Great Gatsby Society Analysis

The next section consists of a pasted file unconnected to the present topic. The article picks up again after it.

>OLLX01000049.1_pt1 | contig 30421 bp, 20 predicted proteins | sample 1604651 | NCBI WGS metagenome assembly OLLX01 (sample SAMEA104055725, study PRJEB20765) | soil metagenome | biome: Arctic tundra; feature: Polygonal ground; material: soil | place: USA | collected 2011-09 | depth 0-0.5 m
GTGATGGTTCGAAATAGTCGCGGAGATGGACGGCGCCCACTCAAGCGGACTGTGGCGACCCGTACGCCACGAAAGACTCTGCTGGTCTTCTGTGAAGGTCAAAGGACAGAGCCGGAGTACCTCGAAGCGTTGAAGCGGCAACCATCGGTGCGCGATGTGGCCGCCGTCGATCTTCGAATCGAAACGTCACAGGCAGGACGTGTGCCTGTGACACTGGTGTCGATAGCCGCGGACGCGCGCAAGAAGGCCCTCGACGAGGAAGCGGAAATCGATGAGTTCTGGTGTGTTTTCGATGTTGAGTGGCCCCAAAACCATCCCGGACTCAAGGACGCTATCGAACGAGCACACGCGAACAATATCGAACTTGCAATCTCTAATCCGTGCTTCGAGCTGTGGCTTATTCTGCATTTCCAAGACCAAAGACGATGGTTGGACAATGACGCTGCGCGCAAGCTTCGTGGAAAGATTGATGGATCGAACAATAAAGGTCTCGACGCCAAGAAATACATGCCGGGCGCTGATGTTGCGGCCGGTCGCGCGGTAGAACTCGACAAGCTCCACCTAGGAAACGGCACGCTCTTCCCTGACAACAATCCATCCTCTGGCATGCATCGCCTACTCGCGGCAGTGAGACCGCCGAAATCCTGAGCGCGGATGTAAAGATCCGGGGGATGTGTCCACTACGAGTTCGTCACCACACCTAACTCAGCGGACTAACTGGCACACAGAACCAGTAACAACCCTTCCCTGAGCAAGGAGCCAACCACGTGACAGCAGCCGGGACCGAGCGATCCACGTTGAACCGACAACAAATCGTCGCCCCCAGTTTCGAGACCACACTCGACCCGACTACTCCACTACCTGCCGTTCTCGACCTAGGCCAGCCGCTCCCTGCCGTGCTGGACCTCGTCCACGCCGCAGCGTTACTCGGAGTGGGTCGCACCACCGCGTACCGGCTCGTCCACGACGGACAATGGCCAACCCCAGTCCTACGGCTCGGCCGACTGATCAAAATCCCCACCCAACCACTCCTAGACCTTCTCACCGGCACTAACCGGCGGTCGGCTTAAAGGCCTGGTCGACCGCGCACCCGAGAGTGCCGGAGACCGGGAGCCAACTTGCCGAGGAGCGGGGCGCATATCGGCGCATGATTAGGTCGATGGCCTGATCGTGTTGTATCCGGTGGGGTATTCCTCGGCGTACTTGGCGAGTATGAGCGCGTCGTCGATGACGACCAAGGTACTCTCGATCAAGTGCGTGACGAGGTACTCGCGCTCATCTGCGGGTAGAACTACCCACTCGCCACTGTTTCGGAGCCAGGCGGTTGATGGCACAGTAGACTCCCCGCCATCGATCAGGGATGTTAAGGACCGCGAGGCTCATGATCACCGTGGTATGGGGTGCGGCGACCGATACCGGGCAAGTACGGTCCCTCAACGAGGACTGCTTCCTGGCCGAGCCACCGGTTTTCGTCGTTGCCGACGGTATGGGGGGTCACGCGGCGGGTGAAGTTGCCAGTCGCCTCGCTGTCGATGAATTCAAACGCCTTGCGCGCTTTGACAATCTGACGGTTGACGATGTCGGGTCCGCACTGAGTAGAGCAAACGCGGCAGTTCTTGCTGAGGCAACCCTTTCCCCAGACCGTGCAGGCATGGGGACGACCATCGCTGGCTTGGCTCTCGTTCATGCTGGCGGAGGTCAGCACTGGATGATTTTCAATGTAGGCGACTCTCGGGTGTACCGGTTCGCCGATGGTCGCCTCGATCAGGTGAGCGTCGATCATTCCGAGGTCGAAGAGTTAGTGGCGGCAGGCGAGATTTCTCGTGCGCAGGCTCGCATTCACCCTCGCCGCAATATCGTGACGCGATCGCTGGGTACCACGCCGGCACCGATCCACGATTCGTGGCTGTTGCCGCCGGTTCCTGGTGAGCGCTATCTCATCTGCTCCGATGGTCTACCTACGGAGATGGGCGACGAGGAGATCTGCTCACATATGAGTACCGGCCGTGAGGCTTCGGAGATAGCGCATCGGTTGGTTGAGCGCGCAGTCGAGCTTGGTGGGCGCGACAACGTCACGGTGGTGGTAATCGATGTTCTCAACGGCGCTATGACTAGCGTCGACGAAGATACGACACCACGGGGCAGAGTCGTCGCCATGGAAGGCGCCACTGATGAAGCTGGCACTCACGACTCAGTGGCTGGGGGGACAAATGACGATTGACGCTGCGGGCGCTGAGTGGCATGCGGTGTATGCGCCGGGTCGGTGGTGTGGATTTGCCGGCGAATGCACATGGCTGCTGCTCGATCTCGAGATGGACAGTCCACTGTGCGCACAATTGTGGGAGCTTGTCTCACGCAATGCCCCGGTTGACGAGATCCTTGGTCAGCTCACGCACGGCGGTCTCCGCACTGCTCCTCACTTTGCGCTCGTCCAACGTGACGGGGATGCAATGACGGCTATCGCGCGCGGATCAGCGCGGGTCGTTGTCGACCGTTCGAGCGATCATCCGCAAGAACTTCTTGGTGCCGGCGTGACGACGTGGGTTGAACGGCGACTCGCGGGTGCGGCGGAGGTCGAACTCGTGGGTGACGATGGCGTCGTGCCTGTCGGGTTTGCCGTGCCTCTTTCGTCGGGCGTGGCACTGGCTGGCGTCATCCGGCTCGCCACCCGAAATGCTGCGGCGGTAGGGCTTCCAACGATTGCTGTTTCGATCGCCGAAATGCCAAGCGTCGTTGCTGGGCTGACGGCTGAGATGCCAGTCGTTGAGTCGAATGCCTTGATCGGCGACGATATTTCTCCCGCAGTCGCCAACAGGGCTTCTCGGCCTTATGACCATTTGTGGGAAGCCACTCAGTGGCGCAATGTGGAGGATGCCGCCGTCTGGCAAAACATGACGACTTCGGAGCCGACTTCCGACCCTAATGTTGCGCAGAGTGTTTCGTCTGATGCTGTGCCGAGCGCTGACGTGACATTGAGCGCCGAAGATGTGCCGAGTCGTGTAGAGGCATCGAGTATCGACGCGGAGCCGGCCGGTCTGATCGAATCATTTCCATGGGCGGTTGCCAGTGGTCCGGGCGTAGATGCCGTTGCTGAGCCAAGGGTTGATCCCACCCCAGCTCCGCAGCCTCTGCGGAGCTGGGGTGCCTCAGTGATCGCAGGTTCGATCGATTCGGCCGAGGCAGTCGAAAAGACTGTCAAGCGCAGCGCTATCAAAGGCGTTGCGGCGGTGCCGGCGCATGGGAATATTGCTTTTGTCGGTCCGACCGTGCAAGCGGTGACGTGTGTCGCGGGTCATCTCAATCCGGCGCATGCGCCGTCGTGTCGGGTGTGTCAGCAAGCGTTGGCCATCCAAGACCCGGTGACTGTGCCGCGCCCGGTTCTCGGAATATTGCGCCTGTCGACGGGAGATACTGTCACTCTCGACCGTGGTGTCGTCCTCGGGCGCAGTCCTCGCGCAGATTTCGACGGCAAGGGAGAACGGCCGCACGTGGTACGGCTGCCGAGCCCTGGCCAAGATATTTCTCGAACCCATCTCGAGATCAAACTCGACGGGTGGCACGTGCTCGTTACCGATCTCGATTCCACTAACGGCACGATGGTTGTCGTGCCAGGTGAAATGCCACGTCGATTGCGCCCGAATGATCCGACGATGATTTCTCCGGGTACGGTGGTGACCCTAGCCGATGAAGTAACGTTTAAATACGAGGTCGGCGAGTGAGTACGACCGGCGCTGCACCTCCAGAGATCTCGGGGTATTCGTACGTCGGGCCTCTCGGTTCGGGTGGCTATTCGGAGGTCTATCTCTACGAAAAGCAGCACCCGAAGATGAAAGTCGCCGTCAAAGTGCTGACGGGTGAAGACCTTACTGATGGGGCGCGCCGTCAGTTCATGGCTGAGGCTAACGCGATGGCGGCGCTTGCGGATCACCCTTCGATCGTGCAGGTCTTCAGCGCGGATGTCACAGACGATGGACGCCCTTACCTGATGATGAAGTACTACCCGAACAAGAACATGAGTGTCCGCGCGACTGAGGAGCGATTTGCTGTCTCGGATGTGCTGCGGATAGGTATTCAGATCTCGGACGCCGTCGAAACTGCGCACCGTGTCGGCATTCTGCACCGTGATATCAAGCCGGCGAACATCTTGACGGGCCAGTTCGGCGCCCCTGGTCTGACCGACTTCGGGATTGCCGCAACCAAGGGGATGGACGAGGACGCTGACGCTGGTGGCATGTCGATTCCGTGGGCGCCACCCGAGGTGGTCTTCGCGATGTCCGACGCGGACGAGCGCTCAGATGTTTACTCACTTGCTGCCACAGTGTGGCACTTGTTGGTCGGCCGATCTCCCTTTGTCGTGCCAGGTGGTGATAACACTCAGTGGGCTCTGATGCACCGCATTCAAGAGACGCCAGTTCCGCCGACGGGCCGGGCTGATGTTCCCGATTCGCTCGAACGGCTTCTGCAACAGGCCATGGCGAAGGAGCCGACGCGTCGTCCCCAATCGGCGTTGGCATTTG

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Identity in Society Optimised by Money F. Scott Fitzgerald’s novel The Great Gatsby, is still so relevant in today’s society, especially when addressing the norms of social stereotypes and for once, Zinia Prasad agrees. Humankind lives on judgement, gossip and stereotypes. Without these three factors humans would just be aimless animals. Whether it’s classifying someone based on their looks, on their living arrangements or maybe by their weekly income. From the moment we leave the womb, we are subjected to three very distinguished classes – old money, aspirational class and the apparent unfortunate working class. Unsurprisingly we don’t pick these classes but are born into them by uncontrollable circumstance. Why is it that because I appear less sophisticated I am straight away thrown into the working class by society? How are we any different to animal kingdom? Positions in society have been instilled in us as humans since young, although it was never enforced it is very much prevalent. This behaviour of positioning people into various classes is also apparent in snow monkeys. The largest monkey in weight and size is automatically placed as troop leader, ensuring he is from a chiefly family, whereas the lowest class is made up of monkeys that come from a family seen as less then desirable. The working class is not a place chosen but unfortunately delivered. Fitzgerald demonstrates this ideology through the Wilsons, who work hard in manual labour but to no avail.
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